|By Andycapps (Andycapps) on Thursday, April 22, 2004 - 10:22 pm: Edit|
I need to choose between MIT, Rice, UVA, William and Mary, Washington and Lee, and Vanderbilt. The cost is not a factor and I think I would like to double major in engineering and business and go on to grad school but I'm not positive about that yet. Thanks
|By Sammywu (Sammywu) on Thursday, April 22, 2004 - 10:39 pm: Edit|
MIT, since it is ranked #1 in engineering and #2 in undergrad business
|By Insanity07 (Insanity07) on Thursday, April 22, 2004 - 11:01 pm: Edit|
Ignore the rankings - they don't mean anything. Go where you like it the best.
|By Uknowwho42 (Uknowwho42) on Thursday, April 22, 2004 - 11:05 pm: Edit|
Rankings don't mean anything, but put MIT's reputation (especially in engineering) against any of those other schools for jobs, internships, grad schools, etc. and it's not even close. Boston is awesome, MIT is a great school and a great place to be - definitely go there.
|By Andycapps (Andycapps) on Friday, April 23, 2004 - 04:49 pm: Edit|
|By Sgiovinc (Sgiovinc) on Friday, April 23, 2004 - 05:22 pm: Edit|
|By Insanity07 (Insanity07) on Saturday, April 24, 2004 - 01:01 am: Edit|
I have to disagree with the other posters - all the schools are fine for what you want. You'll have contacts anywhere you go, and if you go to grad school it doesn't matter (if you get good grades, you'll be fine). Go where you want to go.
|By Aagoyle1 (Aagoyle1) on Saturday, April 24, 2004 - 06:08 am: Edit|
MIT is the best place to be.Its the best!!
|By Andycapps (Andycapps) on Saturday, April 24, 2004 - 01:23 pm: Edit|
thanks for all the input
|By Cynner012 (Cynner012) on Sunday, April 25, 2004 - 11:56 pm: Edit|
I would say that since Engineering and Business are both areas where bigger programs with stronger funding and more post-grad networks are important, go with one of the Universities over Washington and Lee. William and Mary just isn't the caliber of the others, so I would rule that out too. As for those left, I'm looking at Rice, so I'm prejudiced, but I would say that Rice offers great programs with strong community, if thats something that is important to you. Make sure you spend at least a couple days at UVA or Vanderbilt before chosing one of those since the campuses have VERY southern feels to them. If academics are by far your biggest factor, go with MIT. But I think that if you want a great education with a smaller, closer community, Rice might have the edge. Good luck.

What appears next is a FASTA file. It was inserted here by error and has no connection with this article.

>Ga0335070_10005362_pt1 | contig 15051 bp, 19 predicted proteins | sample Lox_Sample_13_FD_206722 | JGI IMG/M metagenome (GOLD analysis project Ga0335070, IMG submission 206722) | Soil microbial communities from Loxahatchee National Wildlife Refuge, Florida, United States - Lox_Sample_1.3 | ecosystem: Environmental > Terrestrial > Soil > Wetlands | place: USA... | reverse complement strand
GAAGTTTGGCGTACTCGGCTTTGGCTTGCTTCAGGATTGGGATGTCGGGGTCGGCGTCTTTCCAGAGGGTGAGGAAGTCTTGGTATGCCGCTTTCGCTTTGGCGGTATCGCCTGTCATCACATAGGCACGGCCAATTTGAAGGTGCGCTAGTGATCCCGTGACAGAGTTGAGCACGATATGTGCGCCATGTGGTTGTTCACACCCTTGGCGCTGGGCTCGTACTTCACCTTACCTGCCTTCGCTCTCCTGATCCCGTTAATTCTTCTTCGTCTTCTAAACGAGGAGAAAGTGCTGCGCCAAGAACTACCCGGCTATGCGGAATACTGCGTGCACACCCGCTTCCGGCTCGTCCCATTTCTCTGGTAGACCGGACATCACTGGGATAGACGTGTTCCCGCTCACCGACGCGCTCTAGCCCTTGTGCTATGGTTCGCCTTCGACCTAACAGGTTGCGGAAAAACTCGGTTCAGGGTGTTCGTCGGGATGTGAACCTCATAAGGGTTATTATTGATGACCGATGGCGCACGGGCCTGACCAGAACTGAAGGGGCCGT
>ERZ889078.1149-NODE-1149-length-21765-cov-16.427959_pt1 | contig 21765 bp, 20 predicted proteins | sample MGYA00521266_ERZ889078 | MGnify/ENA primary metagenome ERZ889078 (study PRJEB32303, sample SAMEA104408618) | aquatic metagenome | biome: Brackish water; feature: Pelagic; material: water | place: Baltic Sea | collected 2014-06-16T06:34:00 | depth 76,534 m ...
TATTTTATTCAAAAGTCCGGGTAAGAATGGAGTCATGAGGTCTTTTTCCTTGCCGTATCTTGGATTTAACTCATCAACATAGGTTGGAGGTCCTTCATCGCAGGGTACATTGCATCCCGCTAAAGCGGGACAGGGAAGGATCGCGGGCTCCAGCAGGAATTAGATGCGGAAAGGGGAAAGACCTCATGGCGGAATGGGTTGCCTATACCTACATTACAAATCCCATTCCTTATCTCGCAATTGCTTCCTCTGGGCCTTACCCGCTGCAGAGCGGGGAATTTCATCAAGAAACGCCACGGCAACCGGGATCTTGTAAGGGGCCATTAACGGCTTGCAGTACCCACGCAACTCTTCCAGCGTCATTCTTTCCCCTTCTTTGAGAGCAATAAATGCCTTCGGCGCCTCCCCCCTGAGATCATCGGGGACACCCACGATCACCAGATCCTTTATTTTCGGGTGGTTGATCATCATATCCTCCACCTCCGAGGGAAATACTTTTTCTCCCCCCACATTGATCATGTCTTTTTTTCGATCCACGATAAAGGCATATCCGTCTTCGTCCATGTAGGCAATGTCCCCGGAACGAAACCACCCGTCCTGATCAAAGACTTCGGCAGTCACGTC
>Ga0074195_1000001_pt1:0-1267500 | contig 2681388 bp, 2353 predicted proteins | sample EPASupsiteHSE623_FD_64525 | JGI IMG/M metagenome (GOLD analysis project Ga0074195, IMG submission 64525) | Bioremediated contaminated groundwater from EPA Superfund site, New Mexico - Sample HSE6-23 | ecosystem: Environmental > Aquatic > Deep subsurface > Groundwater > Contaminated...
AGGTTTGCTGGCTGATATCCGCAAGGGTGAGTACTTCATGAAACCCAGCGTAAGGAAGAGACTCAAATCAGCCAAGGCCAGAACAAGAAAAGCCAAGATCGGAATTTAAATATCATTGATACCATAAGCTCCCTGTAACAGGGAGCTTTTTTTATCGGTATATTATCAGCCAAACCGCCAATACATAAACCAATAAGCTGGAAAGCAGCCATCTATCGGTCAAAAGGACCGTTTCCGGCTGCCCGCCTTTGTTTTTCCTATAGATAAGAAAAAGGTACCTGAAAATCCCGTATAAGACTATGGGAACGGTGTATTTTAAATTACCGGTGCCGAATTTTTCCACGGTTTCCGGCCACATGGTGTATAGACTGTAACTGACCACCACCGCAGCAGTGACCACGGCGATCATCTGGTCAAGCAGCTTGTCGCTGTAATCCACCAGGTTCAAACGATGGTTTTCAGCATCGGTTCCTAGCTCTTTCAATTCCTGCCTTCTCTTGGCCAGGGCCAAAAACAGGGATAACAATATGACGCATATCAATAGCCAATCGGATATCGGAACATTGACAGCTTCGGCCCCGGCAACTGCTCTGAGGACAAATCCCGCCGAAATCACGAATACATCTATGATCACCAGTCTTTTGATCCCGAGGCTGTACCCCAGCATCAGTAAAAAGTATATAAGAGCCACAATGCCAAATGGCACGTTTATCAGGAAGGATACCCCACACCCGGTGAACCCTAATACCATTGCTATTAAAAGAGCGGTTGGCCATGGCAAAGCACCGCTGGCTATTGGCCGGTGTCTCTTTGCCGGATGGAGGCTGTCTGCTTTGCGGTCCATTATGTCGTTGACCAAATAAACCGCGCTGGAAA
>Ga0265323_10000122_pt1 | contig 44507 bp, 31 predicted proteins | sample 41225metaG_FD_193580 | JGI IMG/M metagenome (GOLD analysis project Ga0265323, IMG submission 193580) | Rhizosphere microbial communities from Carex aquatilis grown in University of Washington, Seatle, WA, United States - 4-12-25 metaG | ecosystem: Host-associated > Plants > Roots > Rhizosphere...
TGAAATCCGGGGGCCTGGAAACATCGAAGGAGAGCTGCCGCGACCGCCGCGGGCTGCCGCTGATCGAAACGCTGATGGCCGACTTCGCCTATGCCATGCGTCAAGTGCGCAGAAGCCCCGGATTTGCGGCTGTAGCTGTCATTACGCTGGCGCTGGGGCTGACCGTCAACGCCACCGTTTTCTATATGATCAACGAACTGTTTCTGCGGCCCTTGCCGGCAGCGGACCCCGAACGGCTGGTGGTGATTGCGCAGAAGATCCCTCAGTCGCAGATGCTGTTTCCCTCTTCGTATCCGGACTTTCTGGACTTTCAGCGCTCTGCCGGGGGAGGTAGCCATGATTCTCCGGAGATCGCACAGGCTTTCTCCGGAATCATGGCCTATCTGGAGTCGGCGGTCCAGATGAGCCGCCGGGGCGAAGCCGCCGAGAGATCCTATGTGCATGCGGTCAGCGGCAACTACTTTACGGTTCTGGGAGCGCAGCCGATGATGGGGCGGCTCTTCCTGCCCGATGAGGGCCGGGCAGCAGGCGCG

|By Jamesah1 (Jamesah1) on Monday, April 26, 2004 - 12:11 am: Edit|
I don't think that anyone mentioned the fact that MIT also one of the top business programs in the country as well as engineering.
|By Adk181 (Adk181) on Monday, April 26, 2004 - 12:12 am: Edit|
MIT just so that at least you have the chance to be intellectually challanged
|By Macsuile (Macsuile) on Monday, July 05, 2004 - 08:37 pm: Edit|
Here are some stats on William & Mary:
- Second oldest U.S. university
- Oldest U.S. law school
- Birthplace of Phi Beta Kappa
- Thomas Jefferson's alma mater
- Most selective U.S. public university
- Third highest SAT scores in the South (only Duke and Rice are higher)
- Highest entering student GPAs in Virginia
- Fastest growing university endowment in Virginia
- Best physics, history and biology departments in Virginia
As you can see, William & Mary has an amazing academic tradition. Yes, the grading scale is somewhat deflationary and the course offerings are not as extensive as some other Southern schools, but William & Mary is a school high on tradition which doesn't subscribe to fads where everyone graduates cum laude and there is a supermarket of course offerings. The school is committed to the British university model which is human-scale as opposed to other university models which focus on research and increasing enrollments. W&M may not be for everyone but a degree from there has timeless substance, something you can't find from most other U.S. schools which are constantly trying to reposition or recreate themselves.
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